The US show “Extreme Cheapskate” features America’s cheapest individuals, and the often cringeworthy tactics they deploy to save a dollar.
No doubt the individuals (presumably paid for the show?) are exaggerating somewhat for entertainment value. Despite the participants seeming pretty proud of their cheapskate habits, a common theme seems to be taking advantage of people.
Perhaps you even have family or friends who you would consider cheapskates, or perhaps you have a reputation yourself?
It is important to set financial goals, in order to achieve your ideal life in years to come. It is critical to pay off consumer debt, and achieve financial security. But where is the line between frugality and cheapskate? How can you save money and reach your goals, without stepping into cheapskate territory?
Cheapskate vs Frugal – Definitions
Lets start with some formal definitions, from the Merriam-Webster dictionary.
Cheapskate: a miserly or stingy person especially: one who tries to avoid paying a fair share of costs or expenses
Frugal: characterized by or reflecting economy in the use of resources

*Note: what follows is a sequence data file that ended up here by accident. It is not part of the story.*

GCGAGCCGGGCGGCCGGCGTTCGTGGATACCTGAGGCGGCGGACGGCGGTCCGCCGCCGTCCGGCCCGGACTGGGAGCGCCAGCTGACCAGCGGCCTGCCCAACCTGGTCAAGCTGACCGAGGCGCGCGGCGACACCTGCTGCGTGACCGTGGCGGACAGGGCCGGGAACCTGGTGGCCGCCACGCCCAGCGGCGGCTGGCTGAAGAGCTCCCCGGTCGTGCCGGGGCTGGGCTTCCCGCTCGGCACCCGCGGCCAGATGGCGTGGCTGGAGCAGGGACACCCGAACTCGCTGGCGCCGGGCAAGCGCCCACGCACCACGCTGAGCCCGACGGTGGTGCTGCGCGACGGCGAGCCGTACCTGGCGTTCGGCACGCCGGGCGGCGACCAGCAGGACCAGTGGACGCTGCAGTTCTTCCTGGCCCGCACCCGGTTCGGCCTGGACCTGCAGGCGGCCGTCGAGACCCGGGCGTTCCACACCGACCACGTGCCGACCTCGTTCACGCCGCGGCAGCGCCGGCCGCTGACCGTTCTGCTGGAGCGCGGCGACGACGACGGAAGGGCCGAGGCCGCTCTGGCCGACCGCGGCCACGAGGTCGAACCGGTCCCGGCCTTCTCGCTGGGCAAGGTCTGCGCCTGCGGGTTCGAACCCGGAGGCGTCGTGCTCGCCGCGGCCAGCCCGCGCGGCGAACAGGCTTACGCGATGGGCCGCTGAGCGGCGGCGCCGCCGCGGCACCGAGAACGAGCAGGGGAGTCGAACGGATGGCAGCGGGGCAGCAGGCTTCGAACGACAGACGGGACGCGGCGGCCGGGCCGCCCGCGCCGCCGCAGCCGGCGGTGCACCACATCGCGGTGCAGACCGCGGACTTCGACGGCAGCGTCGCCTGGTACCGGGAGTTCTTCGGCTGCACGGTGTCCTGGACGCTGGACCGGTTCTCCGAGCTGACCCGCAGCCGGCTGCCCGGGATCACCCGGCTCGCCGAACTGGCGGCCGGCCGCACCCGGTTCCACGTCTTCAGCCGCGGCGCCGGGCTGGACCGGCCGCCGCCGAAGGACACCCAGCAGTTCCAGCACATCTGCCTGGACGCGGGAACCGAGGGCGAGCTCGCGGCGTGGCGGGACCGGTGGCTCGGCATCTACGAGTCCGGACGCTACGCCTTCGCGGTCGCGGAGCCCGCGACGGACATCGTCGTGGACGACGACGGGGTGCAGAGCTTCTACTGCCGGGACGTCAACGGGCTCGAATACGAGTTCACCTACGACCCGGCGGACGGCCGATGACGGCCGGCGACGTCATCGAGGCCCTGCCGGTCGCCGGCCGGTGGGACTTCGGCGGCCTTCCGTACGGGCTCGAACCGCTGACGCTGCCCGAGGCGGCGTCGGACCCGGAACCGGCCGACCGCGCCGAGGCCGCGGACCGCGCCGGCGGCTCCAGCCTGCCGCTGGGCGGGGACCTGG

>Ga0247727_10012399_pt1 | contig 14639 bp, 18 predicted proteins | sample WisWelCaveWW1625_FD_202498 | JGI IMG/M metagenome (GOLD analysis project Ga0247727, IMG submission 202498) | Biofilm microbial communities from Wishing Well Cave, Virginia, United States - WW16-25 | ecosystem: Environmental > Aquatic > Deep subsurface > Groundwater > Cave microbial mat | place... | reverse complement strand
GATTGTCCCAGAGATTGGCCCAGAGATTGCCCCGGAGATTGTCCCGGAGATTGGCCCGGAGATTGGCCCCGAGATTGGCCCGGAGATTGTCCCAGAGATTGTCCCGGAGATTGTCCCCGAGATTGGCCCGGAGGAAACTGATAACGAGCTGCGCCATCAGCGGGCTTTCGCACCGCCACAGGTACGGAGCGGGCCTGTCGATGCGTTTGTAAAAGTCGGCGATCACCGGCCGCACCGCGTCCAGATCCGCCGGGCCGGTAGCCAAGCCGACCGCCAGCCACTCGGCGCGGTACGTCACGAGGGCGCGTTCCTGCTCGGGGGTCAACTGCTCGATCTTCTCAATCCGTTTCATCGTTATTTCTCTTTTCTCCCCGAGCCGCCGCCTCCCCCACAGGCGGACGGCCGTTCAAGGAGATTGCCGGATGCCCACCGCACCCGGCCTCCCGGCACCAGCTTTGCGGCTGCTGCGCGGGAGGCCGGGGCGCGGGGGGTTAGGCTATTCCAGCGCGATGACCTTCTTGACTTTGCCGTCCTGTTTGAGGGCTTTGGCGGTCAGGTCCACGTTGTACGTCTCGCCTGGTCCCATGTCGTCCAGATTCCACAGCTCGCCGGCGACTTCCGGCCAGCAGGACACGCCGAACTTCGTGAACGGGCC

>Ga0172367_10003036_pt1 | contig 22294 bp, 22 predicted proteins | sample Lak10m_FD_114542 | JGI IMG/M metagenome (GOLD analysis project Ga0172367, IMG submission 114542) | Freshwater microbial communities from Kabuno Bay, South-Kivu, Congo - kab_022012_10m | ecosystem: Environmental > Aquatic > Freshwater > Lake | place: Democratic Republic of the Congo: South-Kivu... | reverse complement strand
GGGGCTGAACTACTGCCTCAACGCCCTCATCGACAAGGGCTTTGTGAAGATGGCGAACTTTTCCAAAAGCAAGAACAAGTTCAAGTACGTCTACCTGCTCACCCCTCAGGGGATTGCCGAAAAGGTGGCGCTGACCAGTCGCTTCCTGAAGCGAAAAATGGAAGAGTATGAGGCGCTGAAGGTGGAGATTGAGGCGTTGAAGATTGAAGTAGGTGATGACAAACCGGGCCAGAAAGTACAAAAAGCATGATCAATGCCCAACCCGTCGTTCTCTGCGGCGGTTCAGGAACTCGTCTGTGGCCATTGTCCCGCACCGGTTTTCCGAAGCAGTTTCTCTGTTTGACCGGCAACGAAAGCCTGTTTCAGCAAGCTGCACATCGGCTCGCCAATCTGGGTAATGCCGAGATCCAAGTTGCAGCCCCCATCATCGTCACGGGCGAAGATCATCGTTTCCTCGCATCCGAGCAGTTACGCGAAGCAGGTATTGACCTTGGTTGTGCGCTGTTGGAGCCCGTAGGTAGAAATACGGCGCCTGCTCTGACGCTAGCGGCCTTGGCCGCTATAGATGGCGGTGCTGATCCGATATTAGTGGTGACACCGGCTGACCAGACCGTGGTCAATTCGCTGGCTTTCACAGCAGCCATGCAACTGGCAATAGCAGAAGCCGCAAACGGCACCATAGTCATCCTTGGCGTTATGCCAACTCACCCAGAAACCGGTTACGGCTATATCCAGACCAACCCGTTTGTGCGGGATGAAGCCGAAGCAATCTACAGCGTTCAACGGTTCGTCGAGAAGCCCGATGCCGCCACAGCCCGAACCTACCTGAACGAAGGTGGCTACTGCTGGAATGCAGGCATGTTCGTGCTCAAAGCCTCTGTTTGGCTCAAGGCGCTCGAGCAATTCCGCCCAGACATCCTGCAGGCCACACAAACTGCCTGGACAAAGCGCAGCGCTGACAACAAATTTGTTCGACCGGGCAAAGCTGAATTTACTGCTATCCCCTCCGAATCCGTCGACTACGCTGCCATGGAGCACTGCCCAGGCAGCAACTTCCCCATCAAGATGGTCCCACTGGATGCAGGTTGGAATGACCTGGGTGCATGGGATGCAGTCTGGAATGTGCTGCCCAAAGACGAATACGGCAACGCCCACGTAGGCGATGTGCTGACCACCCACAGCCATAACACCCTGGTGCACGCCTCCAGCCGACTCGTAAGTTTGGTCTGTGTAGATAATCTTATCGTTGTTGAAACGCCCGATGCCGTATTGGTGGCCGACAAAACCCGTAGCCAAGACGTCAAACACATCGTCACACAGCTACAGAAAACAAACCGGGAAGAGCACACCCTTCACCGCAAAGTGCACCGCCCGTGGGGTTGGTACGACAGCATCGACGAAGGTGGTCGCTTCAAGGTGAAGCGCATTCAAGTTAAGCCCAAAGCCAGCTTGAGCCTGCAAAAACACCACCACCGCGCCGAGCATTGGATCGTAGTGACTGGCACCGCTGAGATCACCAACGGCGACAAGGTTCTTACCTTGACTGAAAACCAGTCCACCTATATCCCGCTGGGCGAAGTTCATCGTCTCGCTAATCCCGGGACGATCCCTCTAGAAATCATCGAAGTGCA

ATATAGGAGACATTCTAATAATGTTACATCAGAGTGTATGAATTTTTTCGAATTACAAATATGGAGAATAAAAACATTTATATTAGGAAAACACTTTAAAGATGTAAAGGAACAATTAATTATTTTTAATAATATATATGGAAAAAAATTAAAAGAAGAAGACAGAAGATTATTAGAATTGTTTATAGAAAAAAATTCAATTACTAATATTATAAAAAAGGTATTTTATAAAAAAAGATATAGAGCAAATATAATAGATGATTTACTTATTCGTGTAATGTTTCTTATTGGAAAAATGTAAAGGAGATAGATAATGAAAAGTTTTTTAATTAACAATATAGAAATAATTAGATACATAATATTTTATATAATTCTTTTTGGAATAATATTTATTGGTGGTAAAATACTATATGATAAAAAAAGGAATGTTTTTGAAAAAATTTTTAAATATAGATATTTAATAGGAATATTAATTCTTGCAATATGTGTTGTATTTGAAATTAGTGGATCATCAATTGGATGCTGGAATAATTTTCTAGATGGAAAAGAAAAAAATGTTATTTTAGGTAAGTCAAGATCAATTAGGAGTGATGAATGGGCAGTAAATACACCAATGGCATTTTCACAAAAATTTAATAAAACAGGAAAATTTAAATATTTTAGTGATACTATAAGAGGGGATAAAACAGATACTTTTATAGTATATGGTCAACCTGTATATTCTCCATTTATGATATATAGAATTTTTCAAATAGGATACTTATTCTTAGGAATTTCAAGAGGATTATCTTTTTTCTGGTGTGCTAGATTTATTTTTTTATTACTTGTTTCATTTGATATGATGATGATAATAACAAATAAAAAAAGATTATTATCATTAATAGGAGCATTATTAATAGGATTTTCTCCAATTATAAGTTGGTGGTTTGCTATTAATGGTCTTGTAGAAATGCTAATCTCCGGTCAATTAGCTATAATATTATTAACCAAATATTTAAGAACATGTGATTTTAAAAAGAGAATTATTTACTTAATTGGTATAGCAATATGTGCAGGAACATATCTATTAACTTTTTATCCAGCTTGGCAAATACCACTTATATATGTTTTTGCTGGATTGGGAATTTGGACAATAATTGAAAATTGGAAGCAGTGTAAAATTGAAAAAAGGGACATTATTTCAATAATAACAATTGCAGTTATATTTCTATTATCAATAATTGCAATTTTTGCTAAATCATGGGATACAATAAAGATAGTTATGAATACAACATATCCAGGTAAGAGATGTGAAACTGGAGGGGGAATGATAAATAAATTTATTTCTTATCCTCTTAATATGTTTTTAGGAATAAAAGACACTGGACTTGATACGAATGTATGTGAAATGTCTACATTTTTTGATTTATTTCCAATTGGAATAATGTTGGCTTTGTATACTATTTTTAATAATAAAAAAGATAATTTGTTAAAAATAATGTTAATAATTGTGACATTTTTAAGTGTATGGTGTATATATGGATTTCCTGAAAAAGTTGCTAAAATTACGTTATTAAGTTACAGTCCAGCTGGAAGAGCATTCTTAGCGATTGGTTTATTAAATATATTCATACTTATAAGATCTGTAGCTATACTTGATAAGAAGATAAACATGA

Saving the Environment
Using our environmental resources efficiently, by happy accident, is ussually also frugal. Saving water and electricity, reusing and recycling are all simple ways to reduce our impact on the environment, whilst saving money.
By not buying into the grossly consumerist culture around us, we buy less, consume fewer materials and fuel. When re-using second hand goods, we are reusing all the materials and fuels used to create and transport that item.
There is something very satsifying about finding another use for an unwanted material.
Asking a neighbour if you can take the piece of discarded furniture out of their skip to upcycle is a frugal win-win. Your neighbour will likely be glad to have a little more space in that skip!